Links on Android Authority may earn us a commission. Learn more.
10 best office apps for Android to get work done
Office apps have been a valuable center of productivity for many years. We use them for a variety of purposes, including drafting documents, creating spreadsheets and presentations, and keep track of what’s going on. No productivity suite is complete without them and virtually everybody uses them, even kids.
The office suite atmosphere has changed very little in the last few years. Existing apps have improved in that time, but it takes a monumental release to usurp the champions in the office space. It’s a difficult ecosystem to get into since a good office experience requires spreadsheets, a writing app, presentations, and other features. It’s hard enough to make a good app for just one of those things, let alone all of them. Here are the current best office apps for Android. We also have separate lists for spreadsheet apps and word apps if you want to view your options at a more granular level.
The best office apps for Android
AndrOpen Office is the first Android port of the popular OpenOffice. It comes with the full suite of office apps, including a word processor, a spreadsheet function, a presentation app, and a few other things. You also get a drawing app and an equation editor (for your spreadsheets). There isn’t much to talk about, honestly. It supports most file types you would run into over the course of your average life along with plenty of more niche file types. The editors and processors are more than powerful enough for most stuff. Plus, it’s entirely open-source and free. It does feature cloud storage support for Google Drive, Box.com, Dropbox, OneDrive, and your own personal hardware if you have it. It’s a strong free option even if there are a few bugs here and there.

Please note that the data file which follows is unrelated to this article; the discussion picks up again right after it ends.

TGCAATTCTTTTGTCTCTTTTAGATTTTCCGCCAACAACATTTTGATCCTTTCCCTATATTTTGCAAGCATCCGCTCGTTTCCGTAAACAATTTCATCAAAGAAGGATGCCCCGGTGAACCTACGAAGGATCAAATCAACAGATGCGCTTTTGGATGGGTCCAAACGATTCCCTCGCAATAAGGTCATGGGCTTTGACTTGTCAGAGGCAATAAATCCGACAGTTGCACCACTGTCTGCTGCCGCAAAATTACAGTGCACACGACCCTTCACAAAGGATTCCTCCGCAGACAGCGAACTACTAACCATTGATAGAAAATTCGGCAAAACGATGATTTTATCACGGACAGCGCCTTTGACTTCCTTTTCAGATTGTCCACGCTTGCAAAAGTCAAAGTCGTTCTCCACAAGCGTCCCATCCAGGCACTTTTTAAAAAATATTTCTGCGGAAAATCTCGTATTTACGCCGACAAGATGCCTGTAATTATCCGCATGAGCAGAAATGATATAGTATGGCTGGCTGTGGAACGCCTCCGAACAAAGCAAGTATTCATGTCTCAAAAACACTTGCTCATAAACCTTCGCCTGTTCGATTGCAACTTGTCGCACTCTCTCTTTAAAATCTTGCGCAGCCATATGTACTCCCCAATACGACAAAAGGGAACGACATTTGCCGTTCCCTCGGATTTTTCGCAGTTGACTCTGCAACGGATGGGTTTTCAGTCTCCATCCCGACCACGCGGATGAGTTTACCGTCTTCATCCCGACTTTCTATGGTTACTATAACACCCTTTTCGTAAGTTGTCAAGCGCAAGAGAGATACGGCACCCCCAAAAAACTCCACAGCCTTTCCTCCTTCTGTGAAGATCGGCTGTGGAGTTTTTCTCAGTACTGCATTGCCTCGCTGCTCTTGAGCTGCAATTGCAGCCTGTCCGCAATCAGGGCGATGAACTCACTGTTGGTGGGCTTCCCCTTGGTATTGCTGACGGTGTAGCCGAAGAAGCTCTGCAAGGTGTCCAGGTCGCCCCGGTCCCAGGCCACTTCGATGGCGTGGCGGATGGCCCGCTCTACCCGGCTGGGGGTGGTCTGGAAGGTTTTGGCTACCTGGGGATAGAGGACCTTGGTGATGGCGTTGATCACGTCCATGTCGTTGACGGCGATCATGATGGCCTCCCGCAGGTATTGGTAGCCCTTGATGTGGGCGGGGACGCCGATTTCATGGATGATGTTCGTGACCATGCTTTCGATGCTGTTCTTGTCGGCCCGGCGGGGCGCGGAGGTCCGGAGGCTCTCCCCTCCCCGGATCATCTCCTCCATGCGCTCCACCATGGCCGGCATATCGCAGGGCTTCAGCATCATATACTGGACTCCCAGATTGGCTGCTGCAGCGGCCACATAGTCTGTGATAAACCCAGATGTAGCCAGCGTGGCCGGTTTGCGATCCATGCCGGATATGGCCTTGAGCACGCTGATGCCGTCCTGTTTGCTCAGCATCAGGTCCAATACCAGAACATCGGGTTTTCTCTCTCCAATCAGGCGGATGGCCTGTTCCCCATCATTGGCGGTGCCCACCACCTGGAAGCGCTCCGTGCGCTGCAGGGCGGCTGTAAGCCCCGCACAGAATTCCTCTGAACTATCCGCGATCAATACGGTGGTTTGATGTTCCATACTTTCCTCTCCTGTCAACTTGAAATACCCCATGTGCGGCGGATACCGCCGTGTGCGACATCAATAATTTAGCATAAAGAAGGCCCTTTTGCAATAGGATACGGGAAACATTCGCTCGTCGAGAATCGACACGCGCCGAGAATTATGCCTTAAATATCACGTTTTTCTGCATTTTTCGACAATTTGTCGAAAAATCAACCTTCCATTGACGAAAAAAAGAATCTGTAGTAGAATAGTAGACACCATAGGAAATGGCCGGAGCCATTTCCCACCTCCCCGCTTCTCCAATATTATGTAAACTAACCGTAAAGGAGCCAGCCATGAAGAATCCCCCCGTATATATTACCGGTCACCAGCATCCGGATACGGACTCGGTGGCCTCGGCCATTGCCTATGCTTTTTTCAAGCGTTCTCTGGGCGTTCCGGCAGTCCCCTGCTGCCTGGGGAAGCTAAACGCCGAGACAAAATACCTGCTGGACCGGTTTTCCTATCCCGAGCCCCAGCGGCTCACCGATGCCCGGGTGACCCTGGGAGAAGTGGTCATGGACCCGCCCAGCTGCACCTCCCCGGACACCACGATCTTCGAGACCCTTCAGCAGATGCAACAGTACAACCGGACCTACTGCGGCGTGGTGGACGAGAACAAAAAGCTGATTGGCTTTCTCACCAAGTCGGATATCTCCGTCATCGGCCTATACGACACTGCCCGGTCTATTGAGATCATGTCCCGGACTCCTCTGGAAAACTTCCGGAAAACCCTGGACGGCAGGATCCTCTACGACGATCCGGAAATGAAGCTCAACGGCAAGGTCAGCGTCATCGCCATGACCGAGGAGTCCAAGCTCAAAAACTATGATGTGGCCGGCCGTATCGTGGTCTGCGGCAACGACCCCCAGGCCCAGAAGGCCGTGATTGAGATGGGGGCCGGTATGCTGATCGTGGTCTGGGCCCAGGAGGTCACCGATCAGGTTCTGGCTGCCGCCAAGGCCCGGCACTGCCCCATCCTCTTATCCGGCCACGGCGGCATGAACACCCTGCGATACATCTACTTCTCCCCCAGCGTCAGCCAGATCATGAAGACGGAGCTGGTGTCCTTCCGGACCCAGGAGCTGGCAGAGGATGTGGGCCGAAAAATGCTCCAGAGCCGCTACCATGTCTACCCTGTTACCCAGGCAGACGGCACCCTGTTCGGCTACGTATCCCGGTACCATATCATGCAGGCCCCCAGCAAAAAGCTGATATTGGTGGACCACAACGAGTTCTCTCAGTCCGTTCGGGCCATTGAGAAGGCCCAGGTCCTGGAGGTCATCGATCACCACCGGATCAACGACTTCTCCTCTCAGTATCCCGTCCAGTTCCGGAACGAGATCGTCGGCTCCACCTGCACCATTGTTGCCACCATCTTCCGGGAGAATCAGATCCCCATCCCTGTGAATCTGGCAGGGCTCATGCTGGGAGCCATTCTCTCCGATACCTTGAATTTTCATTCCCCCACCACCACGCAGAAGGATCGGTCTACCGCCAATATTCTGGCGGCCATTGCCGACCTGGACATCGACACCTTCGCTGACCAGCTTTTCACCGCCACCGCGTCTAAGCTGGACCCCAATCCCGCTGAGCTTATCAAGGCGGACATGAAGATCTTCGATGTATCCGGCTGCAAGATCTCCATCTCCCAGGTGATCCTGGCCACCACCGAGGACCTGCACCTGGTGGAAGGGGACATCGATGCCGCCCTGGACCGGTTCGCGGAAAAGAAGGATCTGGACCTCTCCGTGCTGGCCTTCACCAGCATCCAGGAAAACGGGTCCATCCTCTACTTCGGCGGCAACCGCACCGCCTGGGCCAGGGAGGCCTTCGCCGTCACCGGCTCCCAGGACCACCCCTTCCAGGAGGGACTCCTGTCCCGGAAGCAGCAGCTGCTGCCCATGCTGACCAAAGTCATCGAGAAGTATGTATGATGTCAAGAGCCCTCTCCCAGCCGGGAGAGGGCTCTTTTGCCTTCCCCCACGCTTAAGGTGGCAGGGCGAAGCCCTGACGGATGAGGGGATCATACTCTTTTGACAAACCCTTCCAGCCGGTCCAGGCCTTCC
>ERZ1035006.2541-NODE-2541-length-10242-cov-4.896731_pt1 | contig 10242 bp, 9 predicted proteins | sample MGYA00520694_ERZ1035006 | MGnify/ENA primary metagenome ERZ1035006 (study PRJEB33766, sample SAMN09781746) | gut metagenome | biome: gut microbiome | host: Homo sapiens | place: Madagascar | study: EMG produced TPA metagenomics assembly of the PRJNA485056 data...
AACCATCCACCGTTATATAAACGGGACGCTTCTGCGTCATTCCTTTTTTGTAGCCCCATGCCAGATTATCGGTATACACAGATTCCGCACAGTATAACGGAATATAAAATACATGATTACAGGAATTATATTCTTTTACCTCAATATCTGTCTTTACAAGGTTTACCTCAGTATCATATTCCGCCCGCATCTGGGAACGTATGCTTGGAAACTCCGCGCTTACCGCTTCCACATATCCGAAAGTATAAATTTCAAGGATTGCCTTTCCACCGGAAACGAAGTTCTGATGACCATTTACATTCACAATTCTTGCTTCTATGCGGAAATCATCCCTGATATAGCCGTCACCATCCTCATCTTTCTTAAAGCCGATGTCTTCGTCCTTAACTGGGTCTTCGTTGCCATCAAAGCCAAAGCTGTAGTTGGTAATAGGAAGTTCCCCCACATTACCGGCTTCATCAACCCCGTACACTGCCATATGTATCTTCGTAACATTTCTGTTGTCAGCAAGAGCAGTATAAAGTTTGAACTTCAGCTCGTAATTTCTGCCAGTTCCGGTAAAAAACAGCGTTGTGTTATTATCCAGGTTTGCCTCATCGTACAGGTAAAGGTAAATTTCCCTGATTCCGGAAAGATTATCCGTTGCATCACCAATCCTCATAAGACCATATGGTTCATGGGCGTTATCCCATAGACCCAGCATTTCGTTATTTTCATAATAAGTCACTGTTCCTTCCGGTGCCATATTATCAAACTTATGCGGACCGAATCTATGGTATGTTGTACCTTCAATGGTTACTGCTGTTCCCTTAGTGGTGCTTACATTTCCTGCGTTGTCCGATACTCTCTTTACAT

Docs to Go
Price: Free / Up to $14.99
Docs to Go is an older but established office app that’s been around for quite some time. It’s still receiving new features and updates. It has the basics, such as word processing, spreadsheet editing, and presentation editing. It does an excellent job of letting you do these things without too much of a setup. The paid version unlocks password-locked files, saving to (and loading from) cloud storage sites, and file syncing with your desktop. It’s not great in every situation, but it’s one of the more solid office apps.
Google Drive (Google Workspace)
Price: Free / $1.99-$299.99 per month